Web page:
Last year they were the stars of Brasil Fest Brno. This year they will be welcomed to Náměšt’ nad Oslavou, where they will perform on 25 July at the Folk Holidays as part of an evening called Poetry in Every Song. In the meantime, they have played at the WOMEX world music fair in Portugal and the sold-out spring festival Budapest Ritmo. Above all, they were awarded the prestigious prize of Songlines magazine, today’s most respected periodical in world music. They call themselves Ayom, and alongside Brazilian singer Jabu Morales, they are made up of musicians from Angola, Greece, and Italy. Our questions were answered by accordionist and composer Alberto Becucci, guitarist Pedro Bastos João, and of course the charismatic singer and drummer.
You come from different countries. Where and how did you come together as Ayom?
Jabu: We met in Barcelona, where the other musicians came to play. We decided to create something together, and that’s how the band Ayom started to gradually form.
Alberto: I think the most important thing was that we perceived music in a similar way. We all like to combine different genres of music and create our own style out of them. We like to be inspired by traditional music and the masters who played it, whether it was in Brazil, Angola, or Cape Verde. We see this music as “old words” from which we create a “new language”.
Only Pedro is directly from Africa, but the African rhythms are very clear in your songs. Was that the intention from the beginning?
Alberto: You can find traces of European influence in many African cultures. These have often been rather negative, but in the case of music, this interplay between two cultures is good. So we also combine the European tradition, which is based on melodies, with the African tradition of rhythm. It is easy to combine the melodies of the old continents with the energy of Africa. In addition, our music follows a route from the Mediterranean to the Atlantic, and it can be said that the history of the sea is also the history of music. The fact that people met and exchanged their cultures while sailing the sea is interesting to us. We, too, travel the same routes as they did.
On the other hand, because of the cultures you come from, you can sometimes work with contrasts and go against tradition artistically. Do you do that?
Jabu: We don’t try to go against the individual cultures we represent in a primal way. But just the fact that we use different languages and don’t set any boundaries can lead to going a little bit against tradition. We try to create music that everyone can understand. It’s like musical Esperanto.
We mentioned the sea, which you see as important for your music. Throughout history, the sea has divided and united people. How do you see it?
Alberto: Yes, the sea can divide and unite, but in our case it definitely unites. Music is a journey, and for us every song is a journey around the world. That’s what characterizes us as a band. We love movement and we try to do something new every day. So we see the sea as something that connects.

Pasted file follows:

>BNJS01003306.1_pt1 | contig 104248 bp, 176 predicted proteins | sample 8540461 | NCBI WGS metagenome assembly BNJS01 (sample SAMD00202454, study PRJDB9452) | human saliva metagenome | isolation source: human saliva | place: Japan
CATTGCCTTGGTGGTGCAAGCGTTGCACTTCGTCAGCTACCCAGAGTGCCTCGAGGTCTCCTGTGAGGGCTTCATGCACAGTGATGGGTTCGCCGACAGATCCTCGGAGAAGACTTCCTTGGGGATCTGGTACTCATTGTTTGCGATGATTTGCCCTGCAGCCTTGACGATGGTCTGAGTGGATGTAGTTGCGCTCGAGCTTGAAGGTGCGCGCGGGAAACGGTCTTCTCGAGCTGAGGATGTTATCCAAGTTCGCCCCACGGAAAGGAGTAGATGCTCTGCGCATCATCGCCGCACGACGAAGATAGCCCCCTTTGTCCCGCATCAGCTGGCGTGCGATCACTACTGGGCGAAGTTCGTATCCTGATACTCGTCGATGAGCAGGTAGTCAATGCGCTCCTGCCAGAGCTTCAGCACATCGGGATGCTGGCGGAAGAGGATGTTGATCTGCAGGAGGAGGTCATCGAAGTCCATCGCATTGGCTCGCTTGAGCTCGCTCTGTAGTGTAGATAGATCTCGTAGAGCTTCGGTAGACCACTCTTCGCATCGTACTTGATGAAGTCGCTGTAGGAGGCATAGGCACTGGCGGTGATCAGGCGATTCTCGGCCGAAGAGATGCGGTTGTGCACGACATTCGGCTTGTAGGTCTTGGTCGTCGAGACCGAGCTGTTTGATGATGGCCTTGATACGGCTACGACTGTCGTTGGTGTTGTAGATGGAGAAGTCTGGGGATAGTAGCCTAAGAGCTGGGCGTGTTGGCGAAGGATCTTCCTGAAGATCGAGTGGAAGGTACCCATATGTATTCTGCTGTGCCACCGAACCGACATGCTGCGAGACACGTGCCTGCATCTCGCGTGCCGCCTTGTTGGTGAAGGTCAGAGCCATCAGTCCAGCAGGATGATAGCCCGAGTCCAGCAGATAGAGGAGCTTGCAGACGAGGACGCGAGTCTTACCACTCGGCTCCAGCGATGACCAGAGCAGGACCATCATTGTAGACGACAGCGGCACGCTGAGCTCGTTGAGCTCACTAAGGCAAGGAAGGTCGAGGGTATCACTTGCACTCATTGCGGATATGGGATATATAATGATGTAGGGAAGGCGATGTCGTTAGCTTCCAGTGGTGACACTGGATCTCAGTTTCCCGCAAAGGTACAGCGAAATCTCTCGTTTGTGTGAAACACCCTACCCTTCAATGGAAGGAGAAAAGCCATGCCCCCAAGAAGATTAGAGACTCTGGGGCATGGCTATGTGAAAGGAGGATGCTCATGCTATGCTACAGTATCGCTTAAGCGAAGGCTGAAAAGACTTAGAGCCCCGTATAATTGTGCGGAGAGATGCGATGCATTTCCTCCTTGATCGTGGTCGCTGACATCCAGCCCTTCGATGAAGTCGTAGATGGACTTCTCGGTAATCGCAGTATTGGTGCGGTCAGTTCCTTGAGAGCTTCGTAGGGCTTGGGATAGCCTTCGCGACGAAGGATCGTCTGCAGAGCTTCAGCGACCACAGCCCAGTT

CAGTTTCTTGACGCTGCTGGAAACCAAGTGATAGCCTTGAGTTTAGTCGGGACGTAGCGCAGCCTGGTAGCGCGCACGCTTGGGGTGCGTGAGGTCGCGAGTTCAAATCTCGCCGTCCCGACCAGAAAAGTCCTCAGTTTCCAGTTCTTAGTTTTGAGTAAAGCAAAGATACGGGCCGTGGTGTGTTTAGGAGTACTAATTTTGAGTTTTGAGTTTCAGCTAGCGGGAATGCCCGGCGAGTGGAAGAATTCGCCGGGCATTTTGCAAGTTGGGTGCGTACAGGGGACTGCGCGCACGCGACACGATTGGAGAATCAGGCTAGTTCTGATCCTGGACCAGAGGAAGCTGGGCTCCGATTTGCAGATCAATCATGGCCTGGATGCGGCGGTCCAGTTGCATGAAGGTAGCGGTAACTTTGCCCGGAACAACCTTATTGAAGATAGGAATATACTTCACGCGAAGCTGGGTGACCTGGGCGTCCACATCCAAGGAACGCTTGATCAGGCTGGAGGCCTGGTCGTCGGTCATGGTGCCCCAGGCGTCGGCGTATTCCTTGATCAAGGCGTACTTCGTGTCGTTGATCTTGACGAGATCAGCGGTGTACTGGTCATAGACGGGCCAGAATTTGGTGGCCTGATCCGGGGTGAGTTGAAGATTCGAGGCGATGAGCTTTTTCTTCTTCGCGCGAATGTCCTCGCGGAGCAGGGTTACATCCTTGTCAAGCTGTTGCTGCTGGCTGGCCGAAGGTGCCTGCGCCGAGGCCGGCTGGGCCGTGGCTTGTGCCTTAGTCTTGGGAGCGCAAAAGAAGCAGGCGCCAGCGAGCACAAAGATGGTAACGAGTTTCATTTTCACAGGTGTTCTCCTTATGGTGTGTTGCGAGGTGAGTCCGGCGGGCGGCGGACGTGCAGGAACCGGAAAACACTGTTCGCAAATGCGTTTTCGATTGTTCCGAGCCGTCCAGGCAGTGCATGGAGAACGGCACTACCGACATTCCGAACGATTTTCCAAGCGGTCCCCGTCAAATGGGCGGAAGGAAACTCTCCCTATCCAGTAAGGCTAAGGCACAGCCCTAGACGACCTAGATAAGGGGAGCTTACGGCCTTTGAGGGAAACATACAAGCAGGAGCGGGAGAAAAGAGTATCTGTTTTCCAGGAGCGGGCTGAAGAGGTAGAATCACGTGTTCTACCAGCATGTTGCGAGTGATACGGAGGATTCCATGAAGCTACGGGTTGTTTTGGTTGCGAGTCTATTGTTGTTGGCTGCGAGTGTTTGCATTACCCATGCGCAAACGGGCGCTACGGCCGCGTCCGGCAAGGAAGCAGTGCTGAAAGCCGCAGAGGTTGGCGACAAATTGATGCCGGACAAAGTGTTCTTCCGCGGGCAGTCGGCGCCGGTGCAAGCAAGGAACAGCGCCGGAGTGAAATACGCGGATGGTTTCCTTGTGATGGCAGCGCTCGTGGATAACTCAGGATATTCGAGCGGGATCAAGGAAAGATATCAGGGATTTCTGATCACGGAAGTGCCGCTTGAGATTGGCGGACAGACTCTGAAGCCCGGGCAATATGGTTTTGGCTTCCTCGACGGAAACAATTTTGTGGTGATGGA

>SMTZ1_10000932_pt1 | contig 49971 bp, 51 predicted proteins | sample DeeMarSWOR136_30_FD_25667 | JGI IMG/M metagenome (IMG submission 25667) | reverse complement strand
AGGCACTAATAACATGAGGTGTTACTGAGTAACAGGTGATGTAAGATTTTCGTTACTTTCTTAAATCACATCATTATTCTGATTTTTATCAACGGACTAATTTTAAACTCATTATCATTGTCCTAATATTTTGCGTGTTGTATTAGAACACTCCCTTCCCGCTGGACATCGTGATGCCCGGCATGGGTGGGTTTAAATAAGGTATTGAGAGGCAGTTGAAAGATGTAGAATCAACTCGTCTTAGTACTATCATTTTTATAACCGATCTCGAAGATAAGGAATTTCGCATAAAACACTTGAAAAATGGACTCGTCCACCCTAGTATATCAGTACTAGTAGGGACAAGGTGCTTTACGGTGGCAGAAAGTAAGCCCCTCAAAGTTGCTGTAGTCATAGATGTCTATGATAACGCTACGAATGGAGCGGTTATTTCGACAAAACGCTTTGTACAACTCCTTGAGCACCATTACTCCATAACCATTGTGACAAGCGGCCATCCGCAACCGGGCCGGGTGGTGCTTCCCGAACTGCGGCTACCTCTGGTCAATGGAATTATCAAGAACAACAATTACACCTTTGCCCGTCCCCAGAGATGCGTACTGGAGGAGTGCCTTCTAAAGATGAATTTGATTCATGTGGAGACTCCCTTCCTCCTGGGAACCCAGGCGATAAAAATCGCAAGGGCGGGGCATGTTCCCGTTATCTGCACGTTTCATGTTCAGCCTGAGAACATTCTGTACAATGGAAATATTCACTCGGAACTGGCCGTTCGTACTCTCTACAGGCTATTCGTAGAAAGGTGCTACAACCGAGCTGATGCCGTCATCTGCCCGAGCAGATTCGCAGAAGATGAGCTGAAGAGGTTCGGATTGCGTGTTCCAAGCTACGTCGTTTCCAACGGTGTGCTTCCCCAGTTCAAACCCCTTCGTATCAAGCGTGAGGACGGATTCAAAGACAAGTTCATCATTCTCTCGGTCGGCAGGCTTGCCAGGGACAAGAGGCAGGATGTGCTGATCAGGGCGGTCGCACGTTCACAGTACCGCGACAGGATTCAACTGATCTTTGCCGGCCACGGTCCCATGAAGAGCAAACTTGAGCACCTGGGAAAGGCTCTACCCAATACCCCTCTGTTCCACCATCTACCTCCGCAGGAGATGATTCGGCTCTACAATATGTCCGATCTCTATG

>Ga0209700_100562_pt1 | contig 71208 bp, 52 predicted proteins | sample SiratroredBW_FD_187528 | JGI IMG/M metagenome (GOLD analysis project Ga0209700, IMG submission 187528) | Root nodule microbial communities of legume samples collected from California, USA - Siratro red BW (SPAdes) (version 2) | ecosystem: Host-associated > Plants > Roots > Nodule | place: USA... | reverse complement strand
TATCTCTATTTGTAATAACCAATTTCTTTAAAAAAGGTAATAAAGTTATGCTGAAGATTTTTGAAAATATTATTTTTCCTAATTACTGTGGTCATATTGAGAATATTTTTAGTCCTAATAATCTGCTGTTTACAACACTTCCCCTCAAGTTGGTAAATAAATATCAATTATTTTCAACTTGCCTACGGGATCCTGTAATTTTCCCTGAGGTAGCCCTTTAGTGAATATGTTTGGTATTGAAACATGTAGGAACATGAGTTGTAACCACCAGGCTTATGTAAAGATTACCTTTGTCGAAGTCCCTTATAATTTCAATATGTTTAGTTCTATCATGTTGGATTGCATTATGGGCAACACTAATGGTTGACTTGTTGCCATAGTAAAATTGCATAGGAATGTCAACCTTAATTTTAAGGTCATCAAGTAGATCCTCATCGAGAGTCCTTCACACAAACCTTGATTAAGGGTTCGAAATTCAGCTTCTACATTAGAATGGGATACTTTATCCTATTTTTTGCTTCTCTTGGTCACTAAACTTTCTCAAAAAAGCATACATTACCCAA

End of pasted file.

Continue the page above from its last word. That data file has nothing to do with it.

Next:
Jabu, how do you decide which language to sing which song in?
Jabu: I sing most of my songs in Portuguese because that’s the language I can write lyrics in. But besides that, we also sing in Yoruba, Spanish, and French Creole. We are always inspired by the sound of each of these languages. In Yoruba, for example, we sing an old prayer. But otherwise I don’t see these languages as languages in the first place, but rather as a kind of melody that leads us somewhere, and we just highlight its characteristics.
Now let’s try to describe how your song is created...
Pedro. It can’t be described so simply like that. You’re asking too rationally, but we don’t work that way. When we first met and started playing together, we didn’t try to rationalize what we were doing. We just tuned into the same frequency, looked each other in the eye, and knew what we wanted to do together. It was completely spontaneous and we didn’t need to communicate any ideas to each other. But you could say that Jabu and Alberto are the main writers of our songs. Sometimes they come up with a new song and I, as a guitar player, feel like I already know the song. I’m hearing it for the first time in my life, but it brings back some memories.
Alberto: Usually we have an idea for a melody and then we all create an arrangement based on that. We think together about the rhythm and other elements, get inspired... We also listen to a lot of music together and tell each other what we’re interested in. For example, we are inspired by old songs from Angola. And this joint work is very interesting for all of us.
You’ve released one album so far, but you’ve had a lot of success with it. You’ve made it to the World Music Charts Europe, and you’ve been selected as a performer at WOMEX, which is a great honour in itself. And you got a very prestigious award from Songlines magazine. What does all this mean to you?
Pedro: It’s part of our journey. We travel freely and we don’t worry about where and when we arrive. But when we get an award, it’s a confirmation for us that our journey is going in the right direction. So we were happy that our first album was so successful.
Alberto: When you get noticed in an important magazine or get an award from people who know so much about music, it gives you strength and confidence. It makes you believe more in what you’re doing. So the awards we’ve gotten have helped us as band members to really believe in ourselves.
Your first album Ayom was released in 2020. Are you working on another one?
Alberto: Yes, we already have a lot of new songs that we would like to record at some point. It’s about ten new songs already. We’d like our new album to sound a little bit different from the first one...
Jabu: Wait, we haven’t agreed on that yet...
Alberto: Maybe not everyone agrees... But we could change something. We can go deeper, but we’ll see...